John Younger John Harrison Younger. Born 1851 in Missouri. At age 15 killed a man in January 1866 in self-defense. Early in 1870 lynched and badly hurt by a posse seeking information about Cole. Indicted for murder in Texas in January 1871 for killing a deputy sheriff who was attempting to arrest him. Killed by Pinkerton agents March 16, 1874.   "Poor John, he has been hunted down and shot like a wild beast, and never was a boy more innocent..." --from Cole Younger

Ste. Genevieve, Missouri, bank, 1873

Adair, Iowa, train, 1873

Killing of Pinkerton agents Lull and Daniels, 1874

Frank James Alexander Franklin James--born January 10, 1843 in Missouri. Step-son of a doctor turned farmer (Reuben Samuel). One of Quantrill's guerrillas. Married Annie Ralston ~June 1874 (Buel says Sept. 1875 in Jackson County). One son, Robert Franklin James born February 6, 1878. Died February 18, 1915.

Frank James Trial

About 6 feet tall, very thin, large nose, light complexion, light colored whiskers

"...nearly six feet in height, of slender, yet neat and trim build, who walked erect and with a quiet, easy and self-possessed gait..." --from Kansas City Times Oct. 6, 1882

"Generally dresses in dark clothes--long coat, and when on a raid wears black slouch hat...very thin through the temples. Eyebrows are medium heavy; eyes are rather deep set and have a wrinkle over them. Large mouth with scar on both sides." --from Dick Liddil

"...taller than Jesse...Frank's [face] was long, wide about the forehead, square and massive about the jaws and chin, and set always in a look of fixed repose...Frank laughed not at all...Frank was sober, sedate, a splendid man always for ambush or scouting parties..." --from Noted Guerrillas

"In a running fight, Frank James had few, if any, equals." --Jim Cummins

Frank James from Noted Guerrillas

 

1865

 

age 55

 

Photo of Frank James grave from Find-a-Grave

Liberty, Missouri, bank, 1866 

Russellville, Kentucky, bank, 1868

Gallatin, Missouri, bank, 1869

Corydon, Iowa, train, 1871

Columbia, Kentucky, bank, 1872

Ste. Genevieve, Missouri, bank, 1872

Kansas City, fair box office, 1872

Adair, Iowa, train, 1873

Gad's Hill, Missouri, train, 1874

Murder of Pinkerton agent Whicher, 1874

Otterville, Missouri, train, 1876

Northfield, Minnesota, bank 1876

Winston, train, July 1881

Blue Cut, train, Missouri, September 1881

Jesse James Jesse Woodson James--born September 27, 1847. Joined Quantrill late in 1863 (after the Lawrence raid). Badly wounded in the right chest in 1865 while attempting to surrender to the Federals (the injury played a factor in both his potential participation in some robberies, as well as identifying him later). Married Zee Mimms April 24, 1874. Two surviving children, Jesse Edwards James and Mary (Zee and Jesse had twins who did not survive infancy, ~1878). Killed April 3, 1882. tall, heavy, erect, high cheek bones, broad across face, darkish whiskers, dark hair (from Frank James trial)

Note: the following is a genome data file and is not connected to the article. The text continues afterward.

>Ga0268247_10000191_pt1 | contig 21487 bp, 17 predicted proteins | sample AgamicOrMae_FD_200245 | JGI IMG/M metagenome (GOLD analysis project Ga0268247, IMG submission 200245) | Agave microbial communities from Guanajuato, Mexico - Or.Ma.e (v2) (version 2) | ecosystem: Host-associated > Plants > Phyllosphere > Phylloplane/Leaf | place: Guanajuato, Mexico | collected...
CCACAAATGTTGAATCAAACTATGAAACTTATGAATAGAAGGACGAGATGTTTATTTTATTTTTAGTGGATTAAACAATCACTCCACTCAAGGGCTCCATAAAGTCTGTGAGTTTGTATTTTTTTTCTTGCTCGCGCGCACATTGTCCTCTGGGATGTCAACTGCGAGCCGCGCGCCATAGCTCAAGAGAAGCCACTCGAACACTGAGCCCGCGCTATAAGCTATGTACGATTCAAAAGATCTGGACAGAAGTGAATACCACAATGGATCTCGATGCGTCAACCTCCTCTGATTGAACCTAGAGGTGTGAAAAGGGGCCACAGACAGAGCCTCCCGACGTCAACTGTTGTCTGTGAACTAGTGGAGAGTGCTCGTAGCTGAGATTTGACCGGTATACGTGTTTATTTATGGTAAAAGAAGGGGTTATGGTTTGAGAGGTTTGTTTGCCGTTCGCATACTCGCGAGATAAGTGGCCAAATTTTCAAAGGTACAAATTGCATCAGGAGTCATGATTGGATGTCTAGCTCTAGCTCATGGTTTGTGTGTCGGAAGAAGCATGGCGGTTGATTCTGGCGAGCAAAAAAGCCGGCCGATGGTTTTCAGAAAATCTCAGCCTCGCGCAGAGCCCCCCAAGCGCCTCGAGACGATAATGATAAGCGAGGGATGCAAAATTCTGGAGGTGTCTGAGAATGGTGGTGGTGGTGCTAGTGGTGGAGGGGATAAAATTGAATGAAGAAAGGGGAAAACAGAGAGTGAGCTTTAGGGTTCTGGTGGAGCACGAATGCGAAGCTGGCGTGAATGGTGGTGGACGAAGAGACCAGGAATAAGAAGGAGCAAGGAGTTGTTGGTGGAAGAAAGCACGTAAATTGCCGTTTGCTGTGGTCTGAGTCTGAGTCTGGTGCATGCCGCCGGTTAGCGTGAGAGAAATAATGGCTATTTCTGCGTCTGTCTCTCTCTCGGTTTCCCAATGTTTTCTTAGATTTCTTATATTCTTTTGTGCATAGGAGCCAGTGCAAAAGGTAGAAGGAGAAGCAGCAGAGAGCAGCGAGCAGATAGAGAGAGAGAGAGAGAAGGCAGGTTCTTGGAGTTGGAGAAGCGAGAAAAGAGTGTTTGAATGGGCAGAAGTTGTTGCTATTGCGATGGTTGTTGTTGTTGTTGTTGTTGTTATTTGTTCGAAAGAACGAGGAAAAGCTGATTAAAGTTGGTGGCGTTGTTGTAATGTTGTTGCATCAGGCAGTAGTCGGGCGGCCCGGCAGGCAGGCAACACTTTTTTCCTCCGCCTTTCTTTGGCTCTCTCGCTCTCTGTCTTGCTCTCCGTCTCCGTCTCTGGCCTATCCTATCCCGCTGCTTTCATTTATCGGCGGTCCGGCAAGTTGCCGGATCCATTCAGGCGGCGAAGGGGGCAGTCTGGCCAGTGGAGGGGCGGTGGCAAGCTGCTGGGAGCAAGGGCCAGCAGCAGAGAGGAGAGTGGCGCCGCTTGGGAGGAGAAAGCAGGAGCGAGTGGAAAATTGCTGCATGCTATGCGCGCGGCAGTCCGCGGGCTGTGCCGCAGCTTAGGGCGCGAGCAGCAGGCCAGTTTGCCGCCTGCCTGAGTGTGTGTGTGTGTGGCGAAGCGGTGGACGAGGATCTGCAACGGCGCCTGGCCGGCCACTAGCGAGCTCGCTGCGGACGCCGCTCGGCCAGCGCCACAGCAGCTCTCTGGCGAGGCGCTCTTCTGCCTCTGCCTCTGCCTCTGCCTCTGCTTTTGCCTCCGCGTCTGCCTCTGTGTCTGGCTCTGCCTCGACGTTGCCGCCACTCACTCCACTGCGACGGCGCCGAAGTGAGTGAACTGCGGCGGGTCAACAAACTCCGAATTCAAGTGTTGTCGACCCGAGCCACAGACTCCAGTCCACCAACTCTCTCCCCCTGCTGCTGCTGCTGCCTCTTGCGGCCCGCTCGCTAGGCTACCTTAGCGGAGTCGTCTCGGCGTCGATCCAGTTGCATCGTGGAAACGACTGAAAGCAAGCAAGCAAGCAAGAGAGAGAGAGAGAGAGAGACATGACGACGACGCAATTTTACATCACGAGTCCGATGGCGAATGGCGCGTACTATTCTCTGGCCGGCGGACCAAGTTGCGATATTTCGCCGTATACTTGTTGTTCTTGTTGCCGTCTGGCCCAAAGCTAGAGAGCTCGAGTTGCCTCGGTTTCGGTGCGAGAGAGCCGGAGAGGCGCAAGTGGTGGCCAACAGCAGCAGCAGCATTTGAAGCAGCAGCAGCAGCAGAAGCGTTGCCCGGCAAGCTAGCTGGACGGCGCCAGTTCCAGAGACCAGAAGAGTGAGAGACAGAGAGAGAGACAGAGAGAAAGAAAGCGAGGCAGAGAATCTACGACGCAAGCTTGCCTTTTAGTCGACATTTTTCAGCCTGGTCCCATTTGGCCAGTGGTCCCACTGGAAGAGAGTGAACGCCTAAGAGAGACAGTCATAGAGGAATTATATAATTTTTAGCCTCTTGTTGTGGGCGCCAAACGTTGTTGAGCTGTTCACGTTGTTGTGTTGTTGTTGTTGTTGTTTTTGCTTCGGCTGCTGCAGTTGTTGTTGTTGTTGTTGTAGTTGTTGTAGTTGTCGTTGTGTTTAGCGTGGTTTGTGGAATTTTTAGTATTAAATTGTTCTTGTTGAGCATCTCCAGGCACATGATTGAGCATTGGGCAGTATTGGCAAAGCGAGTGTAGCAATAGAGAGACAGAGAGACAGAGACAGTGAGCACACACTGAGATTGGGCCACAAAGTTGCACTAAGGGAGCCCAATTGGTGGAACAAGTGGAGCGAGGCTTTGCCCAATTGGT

"...five feet eleven and a half high, round face, pug nose, dark sandy whiskers and blue eyes. He weighed 195 pounds and stood very straight..." --testimony of Dick Liddil

"Height five feet ten and one half inches, eyes blue, complexion light, snaps his eyes when talking, they are large. Wears seven and one-eight hat and number eight boot. Nose short and turned up at the end. Round features, fleshy face. Whiskers sandy... first joint of third finger on left hand is gone...two bullet holes about three inches apart near the right nipple. Is bow-legged and steps very quickly. Is very graceful rider... When on a raid dresses very common, dark calico shirt and ducking overalls, pants in boots. Has white smooth hands, wears gloves." --from Dick Liddil

"...blue eyes--very clear and penetrating...his form--tall and finely molded...always a smile...long, tapering fingers...Jesse's face was something of an oval...Jesse laughed at many things...was light hearted, reckless, devil-may-care..." --from Noted Guerrillas

 

 

There are numerous other photos of Jesse James, and thought-to-be Jesse James, and of people claiming to have been Jesse James in many books and web sites. If even half of the photos claiming to be of Jesse James are truly him, he is probably one of the most photographed persons in the 1870s. This was an era when a person might have 2 or 3 photos taken in a lifetime. A wanted criminal would probably not want a lot of photos of himself floating about.

Photos of Jesse James grave from Find-a-Grave. Includes photos of Jesse dead, and of the house in which he lived when killed.

Liberty, Missouri, bank, 1866 

Russellville, Kentucky, bank, 1868

Gallatin, Missouri, bank, 1869

Corydon, Iowa, train, 1871

Columbia, Kentucky, bank, 1872

Ste. Genevieve, Missouri, bank, 1872

Kansas City, fair box office, 1872

Adair, Iowa, train, 1873

Gad's Hill, Missouri, train, 1874